Jackson, Mississippi Councilman Kenneth Stokes has unleashed a firestorm of controversy over his call for citizens to throw bricks and bottles at police who are trying to make arrests. Stokes declared “Let’s get rocks; let’s get bricks, and let’s get bottles. And we’ll start throwing them, and then they won’t come in here anymore.” (Notably, the Jackson sheriff agreed with the Stokes in opposing car chases in the city while Stokes himself remains entirely unapologetic for calling for violence against police.)
It was a reprehensible statement for Stokes, who has a history of outrageous comments. He tried dress up his violent advocacy later in an interview with Jackson’s Clarion-Ledger: “When you have these police officers coming from other jurisdictions and they will not respect human life, then I said we should use rocks, bricks or bottles to try to get the message over: stop endangering our children.”
The most immediate threat evident in the area is Stokes himself. While I have both sued and represented law enforcement officers, I have never stopped being grateful to police officers for what they do on a daily basis. Among other things, they protect people like Stokes who is now advocating that people assault them.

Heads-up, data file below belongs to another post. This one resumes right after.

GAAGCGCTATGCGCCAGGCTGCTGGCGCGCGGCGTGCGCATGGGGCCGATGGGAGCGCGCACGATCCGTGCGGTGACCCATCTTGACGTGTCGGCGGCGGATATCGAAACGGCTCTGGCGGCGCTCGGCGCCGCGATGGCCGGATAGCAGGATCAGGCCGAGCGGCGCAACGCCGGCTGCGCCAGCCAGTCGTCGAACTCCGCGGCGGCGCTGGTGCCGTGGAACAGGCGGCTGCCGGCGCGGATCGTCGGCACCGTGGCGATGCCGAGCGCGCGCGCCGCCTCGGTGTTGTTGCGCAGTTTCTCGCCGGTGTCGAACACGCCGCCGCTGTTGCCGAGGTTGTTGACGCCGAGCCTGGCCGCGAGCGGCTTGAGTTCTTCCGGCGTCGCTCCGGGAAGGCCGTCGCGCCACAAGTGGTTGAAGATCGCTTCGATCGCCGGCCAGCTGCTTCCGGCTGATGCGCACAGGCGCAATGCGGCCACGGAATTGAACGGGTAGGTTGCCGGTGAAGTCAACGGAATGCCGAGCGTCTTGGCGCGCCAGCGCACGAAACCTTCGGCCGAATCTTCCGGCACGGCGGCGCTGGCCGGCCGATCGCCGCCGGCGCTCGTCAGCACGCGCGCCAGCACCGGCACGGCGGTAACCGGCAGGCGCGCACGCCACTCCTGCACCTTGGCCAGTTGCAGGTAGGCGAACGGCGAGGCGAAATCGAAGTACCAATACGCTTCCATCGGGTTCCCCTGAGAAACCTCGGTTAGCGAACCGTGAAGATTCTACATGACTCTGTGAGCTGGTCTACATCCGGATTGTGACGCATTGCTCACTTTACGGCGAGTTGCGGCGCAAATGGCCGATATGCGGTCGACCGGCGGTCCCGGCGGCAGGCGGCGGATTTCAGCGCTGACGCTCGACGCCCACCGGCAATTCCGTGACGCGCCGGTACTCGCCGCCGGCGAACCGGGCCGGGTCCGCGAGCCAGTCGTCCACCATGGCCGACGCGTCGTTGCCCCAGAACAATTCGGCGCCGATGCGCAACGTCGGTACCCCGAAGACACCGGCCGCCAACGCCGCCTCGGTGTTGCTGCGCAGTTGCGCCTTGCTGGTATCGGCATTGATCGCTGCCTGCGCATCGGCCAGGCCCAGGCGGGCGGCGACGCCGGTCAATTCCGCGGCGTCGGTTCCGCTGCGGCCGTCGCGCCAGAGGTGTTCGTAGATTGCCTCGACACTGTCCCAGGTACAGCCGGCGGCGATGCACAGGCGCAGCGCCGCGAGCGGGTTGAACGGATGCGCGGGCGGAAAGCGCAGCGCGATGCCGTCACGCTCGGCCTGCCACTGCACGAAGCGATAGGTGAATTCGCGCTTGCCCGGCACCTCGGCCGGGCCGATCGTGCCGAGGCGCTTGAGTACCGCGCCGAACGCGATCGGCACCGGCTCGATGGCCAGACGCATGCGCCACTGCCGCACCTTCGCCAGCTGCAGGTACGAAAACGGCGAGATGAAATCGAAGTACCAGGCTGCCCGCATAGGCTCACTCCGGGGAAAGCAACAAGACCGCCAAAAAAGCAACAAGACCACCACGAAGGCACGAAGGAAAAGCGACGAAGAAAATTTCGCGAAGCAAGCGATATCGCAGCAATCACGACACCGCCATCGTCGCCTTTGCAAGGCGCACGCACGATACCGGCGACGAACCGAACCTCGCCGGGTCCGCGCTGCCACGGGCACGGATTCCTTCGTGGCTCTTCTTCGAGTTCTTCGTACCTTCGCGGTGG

Having said this, I do not agree with calls for Stokes’ prosecution for engaging in free speech. The response to Stokes shows that we do not have to criminalize speech to counteract such hateful messages.
Stokes was specifically referring to police pursuing people on misdemeanor offenses. Yet, that hardly justifies a call to assault police. Stokes insists that he was responding to a recent chase of police of a man who had shoplifted at a Walmart and assaulted people in the parking lot. Various jurisdictions chased the man and Stokes object that “[i]t was a misdemeanor. They could easily break off the chase, get the tag number,” Stokes said. “We’ll pay for whatever they stole to make sure that our babies are not harmed. We want the same respect that they give to their neighborhoods given to Jackson neighborhoods.”
It is a rather poor example given the assault element to the shoplifting allegation. Moreover, this man had clearly threatened the community if he confronted people in the parking lot. More importantly, while one can make reasoned arguments against police chases for minor cases, there is no logic that leads you to supporting an assault on police officers as a solution.
What is distressing is that the city council only managed to issue a statement distancing themselves from Stokes’ comments rather than voting on a censure of a city council member calling for violence.
What do you think?